Movement and diet of urban flying foxes
The distribution of flying foxes in Australia is influenced by the unpredictable availability of their preferred diet, especially eucalypt blossoms. Recently, human activities, including destruction of native habitat and planting of non-native vegetation that provides predictable foraging, have altered the distribution and movements of flying foxes. The consequences of this change are important for both bat and human health, given that bats are reservoirs of Australian bat lyssavirus and Hendra virus, both of which cause fatal disease in humans. In 2010, grey-headed flying foxes (Pteropus poliocephalus) established a permanent roost in Adelaide, South Australia, several hundred kilometers outside their previous range. In collaboration with Dr. Wayne Boardman, who is leading a project to characterize the health and behavior of the Adelaide flying fox population, I am deploying lightweight GPS loggers on bats to track their foraging movements. So far I have collected 112 nights of movement data from 14 bats, and am exploring how metrics like nightly distance traveled and home range vary based on seasonal and individual predictors.
SOAR: Survey of Australian flying fox Rehabilitators
In collaboration with Dr. Michelle Baker, I developed a survey about demographic information, disease risk perception, and safety practices amongst flying fox carers in Australia. Despite a 100% rabies vaccination rate (administered to prevent transmission of Australian bat lyssavirus), we found room for improvement in use of personal protective equipment. We also recommended that carers develop Australia-wide guidelines for safety when rehabilitating bats and that the responsible government agencies in Australia support carers who rescue potentially lyssavirus-infected bats by offering compensation for costly protective equipment. The resulting paper, published in PLOS Neglected Tropical Diseases, can be found here.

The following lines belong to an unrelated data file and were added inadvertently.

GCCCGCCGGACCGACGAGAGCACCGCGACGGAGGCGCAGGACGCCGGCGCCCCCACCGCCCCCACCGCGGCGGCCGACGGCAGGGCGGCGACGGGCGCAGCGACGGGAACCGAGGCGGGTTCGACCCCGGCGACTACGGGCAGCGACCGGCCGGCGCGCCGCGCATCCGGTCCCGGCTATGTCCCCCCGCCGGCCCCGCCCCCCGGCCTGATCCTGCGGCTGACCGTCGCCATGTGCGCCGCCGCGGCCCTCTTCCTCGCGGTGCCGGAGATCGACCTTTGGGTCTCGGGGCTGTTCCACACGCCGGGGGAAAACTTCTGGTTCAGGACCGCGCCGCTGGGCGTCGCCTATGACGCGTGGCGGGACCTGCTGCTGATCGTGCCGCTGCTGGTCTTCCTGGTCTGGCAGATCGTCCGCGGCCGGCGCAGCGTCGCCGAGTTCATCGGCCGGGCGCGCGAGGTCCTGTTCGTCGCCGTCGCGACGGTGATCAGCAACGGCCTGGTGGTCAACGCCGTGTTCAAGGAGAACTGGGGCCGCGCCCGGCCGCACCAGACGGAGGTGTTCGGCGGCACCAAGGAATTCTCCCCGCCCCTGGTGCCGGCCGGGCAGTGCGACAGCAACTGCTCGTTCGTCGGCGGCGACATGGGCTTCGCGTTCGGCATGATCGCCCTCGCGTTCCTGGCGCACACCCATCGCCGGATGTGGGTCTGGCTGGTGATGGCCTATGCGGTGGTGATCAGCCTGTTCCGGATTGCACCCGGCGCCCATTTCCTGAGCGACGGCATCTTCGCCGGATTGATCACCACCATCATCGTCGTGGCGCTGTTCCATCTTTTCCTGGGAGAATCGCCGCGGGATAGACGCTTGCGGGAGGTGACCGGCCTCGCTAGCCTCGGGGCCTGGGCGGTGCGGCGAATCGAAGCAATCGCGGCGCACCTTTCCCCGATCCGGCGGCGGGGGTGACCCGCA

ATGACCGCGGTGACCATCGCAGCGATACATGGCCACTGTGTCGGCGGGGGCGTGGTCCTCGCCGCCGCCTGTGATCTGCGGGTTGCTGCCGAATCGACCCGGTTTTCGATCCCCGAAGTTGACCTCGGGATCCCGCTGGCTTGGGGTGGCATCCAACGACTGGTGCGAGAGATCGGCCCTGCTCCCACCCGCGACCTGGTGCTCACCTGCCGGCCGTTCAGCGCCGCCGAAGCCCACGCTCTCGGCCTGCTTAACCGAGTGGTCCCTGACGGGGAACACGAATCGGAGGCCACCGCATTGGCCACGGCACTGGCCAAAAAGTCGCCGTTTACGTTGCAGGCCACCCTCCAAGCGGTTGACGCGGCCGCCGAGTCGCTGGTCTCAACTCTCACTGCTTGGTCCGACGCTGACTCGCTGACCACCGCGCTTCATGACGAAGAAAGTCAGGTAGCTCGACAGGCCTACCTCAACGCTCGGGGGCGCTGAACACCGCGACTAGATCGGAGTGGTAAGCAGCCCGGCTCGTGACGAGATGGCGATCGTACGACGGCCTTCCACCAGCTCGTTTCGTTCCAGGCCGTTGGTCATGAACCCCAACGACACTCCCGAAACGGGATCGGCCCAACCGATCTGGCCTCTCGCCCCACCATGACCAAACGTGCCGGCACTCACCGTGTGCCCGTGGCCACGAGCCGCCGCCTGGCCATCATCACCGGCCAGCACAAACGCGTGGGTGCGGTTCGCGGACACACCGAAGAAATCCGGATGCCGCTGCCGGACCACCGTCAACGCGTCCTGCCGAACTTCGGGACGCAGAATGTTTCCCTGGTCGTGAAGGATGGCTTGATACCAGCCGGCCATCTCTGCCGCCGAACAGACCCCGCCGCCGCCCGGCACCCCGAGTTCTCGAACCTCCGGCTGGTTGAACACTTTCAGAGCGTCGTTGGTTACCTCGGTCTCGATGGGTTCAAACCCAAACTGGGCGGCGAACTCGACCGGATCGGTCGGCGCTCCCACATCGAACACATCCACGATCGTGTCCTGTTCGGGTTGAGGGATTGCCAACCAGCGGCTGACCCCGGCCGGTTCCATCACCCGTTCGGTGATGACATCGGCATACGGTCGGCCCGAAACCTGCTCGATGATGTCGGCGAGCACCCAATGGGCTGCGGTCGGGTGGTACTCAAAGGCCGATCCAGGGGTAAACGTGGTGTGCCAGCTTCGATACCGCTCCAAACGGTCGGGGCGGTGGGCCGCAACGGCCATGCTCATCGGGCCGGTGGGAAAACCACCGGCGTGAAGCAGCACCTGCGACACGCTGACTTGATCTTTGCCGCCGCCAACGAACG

Capuchin social cognition
As an undergrad at Yale, I explored animal cognition research in Dr. Laurie Santos’ Comparative Cognition Laboratory. Dr. Santos’ lab studies cognition in monkeys to elucidate the underpinnings of diverse human behaviors. My senior thesis research project focused on capuchin monkey (Cebus apella) social cognition. Working alongside Dr. Kristi Leimgruber and Jane Widness, I examined punishment in the monkeys to explore the origins of the widespread cooperation we see in humans. Punishment is thought to offer a plausible evolutionary mechanism to enforce cooperation in a society by deterring non-cooperators with the threat of sanctions. Following previous research in chimpanzees, we developed a food-donation task to test whether capuchin subjects would engage in third-party punishment (when Individual A punishes Individual B for causing harm to Individual C), a behavior that has thus far only been observed in humans.
© Cecilia Sánchez, 2017. All rights reserved.